Last Updated on February 26, 2018 by Christine Kaaloa
As early as 1850, Macau was known as “Monte Carlo of the Orient”.
As the only destination in China to legalize gambling, Macau gains its revenue through gambling dollars made mostly off of visitors from China and Hong Kong.
Riding in on the ferry, I realized Macau was a larger island, than I initially bargained for. I thought it might be walkable, but that clearly wasn’t the case.
After passing through immigration (note: don’t forget to bring your passport) and exchanging some of my Hong Kong dollars into Macanese currency (aka pataca), my first stop was the official Macau tourist information office conveniently in the ferry terminal. I grabbed a map and had the attendant take her marker and write bus route numbers and circle locations I could possible visit in a day.
Getting Around in Macau
A good thing to know about Macau is that casino shuttles are free. Most travel to and from the Macau ferry station. I jumped on the bus taking me to the Casino Grand Lisboa to take me to the central part of town.
One drawback is that the casinos aren’t setup like the Las Vegas strip. They’re much more spaced out and it generally takes a bus or taxi to jump from one to another. While the public bus system is cheap and prolific, figuring out how the bus routes run, are a confusing challenge.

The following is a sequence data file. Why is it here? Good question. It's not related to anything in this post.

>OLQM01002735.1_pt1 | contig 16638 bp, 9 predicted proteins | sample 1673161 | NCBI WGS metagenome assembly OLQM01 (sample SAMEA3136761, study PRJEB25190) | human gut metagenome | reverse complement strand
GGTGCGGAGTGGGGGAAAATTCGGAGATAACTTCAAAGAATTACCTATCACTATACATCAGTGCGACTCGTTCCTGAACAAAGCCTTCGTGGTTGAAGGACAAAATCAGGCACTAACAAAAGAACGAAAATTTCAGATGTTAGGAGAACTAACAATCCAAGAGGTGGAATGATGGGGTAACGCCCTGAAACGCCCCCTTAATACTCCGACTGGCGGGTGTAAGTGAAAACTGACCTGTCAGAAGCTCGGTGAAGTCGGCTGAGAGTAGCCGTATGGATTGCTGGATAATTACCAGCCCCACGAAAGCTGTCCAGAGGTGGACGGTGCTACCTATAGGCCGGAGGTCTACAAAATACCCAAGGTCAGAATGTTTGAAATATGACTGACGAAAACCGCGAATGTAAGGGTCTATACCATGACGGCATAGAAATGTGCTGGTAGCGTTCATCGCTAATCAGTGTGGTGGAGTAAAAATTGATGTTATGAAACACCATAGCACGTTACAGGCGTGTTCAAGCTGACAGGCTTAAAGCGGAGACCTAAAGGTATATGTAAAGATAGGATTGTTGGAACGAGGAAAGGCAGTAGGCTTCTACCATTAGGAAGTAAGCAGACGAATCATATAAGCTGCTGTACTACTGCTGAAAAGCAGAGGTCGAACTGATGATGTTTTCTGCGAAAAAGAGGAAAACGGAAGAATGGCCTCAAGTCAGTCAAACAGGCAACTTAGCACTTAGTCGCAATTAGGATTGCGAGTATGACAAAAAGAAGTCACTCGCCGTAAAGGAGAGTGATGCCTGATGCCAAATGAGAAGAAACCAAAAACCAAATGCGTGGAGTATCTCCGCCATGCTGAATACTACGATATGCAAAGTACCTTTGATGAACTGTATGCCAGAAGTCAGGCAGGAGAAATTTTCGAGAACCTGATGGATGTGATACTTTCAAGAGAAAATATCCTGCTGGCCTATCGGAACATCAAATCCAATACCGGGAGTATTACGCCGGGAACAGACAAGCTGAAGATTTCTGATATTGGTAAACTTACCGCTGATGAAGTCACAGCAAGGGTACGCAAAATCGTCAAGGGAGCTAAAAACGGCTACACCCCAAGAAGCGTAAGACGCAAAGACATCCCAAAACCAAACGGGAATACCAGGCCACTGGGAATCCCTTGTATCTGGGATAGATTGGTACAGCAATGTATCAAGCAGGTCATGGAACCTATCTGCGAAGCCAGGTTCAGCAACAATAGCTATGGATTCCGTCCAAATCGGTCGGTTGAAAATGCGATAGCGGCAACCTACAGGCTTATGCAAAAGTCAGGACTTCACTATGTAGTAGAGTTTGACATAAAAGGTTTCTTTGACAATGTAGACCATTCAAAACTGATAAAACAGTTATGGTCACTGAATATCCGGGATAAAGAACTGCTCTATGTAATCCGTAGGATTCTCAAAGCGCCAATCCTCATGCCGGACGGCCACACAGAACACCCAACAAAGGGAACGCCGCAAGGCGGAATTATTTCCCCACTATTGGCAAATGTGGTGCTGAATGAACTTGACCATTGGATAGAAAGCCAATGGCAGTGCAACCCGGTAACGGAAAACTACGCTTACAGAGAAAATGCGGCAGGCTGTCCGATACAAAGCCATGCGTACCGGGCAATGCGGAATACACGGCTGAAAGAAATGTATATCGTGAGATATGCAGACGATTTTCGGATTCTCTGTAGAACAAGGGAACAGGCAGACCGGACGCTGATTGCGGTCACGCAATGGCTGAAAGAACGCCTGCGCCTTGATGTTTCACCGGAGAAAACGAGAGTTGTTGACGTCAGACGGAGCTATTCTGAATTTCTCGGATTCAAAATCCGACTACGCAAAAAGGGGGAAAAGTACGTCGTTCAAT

‘Winging’ the bus system in Macau isn’t advised. Tried it- didn’t work.
While some bus routes are circular in Macau, I’m not sure if they just let you ride through it. In Hong Kong, you have to get off at the end and can’t just continue your ride through. So being cherishing the Macanese money I had exchanged, I was trying to be thrifty.
My one attempt to navigate the island and get to Taipa distruct via bus, took me on a long-winding journey to each local stop (which apparently wasn’t shown on the bus route map) and I ultimately missed my ferry back to Hong Kong and had to buy another ticket. If you have only a day in Macau, my advice is to stay central and explore the shops, streets and sights in downtown or use a taxi to get around to further areas.
What’s cool and unique about Macau?
As a DIY (aka do-it-yourself) backpacker and non-gambler, I’m not much into casinos and in Macau there are a lot.
For me, other than being another stamp in my passport, the most distinct reason to see Macau is for its Chinese – Portuguese culture.
While the majority population is Chinese, the Macanese culture is heavily influenced by the Portuguese, who once occupied the island in from the mid 16th century up until 1999. Thus, the official languages of Macau are Cantonese and Portuguese. You’ll see architecture reminiscent of Portugal and Spain and signs in Macau are often written in both, traditional Chinese and Portuguese.
What to do in Macau in 24 hours
1. Visit the Grand Lisboa Casino
The Lisboa Casino and Hotel is the landmark of Macau’s gambling heart. Located in downtown, it’s the oldest resident casino on the island. However, in 2007 it underwent a facelift to a look that’s grander, glittzier and power-packed with glam (photo below). If there’s one casino royale to see in Macau, this is the one that’s distinct of the island.
Getting There: Take the free Grand Lisboa shuttle bus located outside the ferry terminal, directly to the hotel. Read more here.
2. Do a casino tour and learn about the Asian gambling spirit
Being a gambling mecca of Asia, there are Asian games that a westerner may not recognize, such as Pai Kao (Chinese dominoes) and Fan Tan (a cup being scooped through a pile of buttons). Other popular gambling games in Macau involve horse racing and greyhound racing.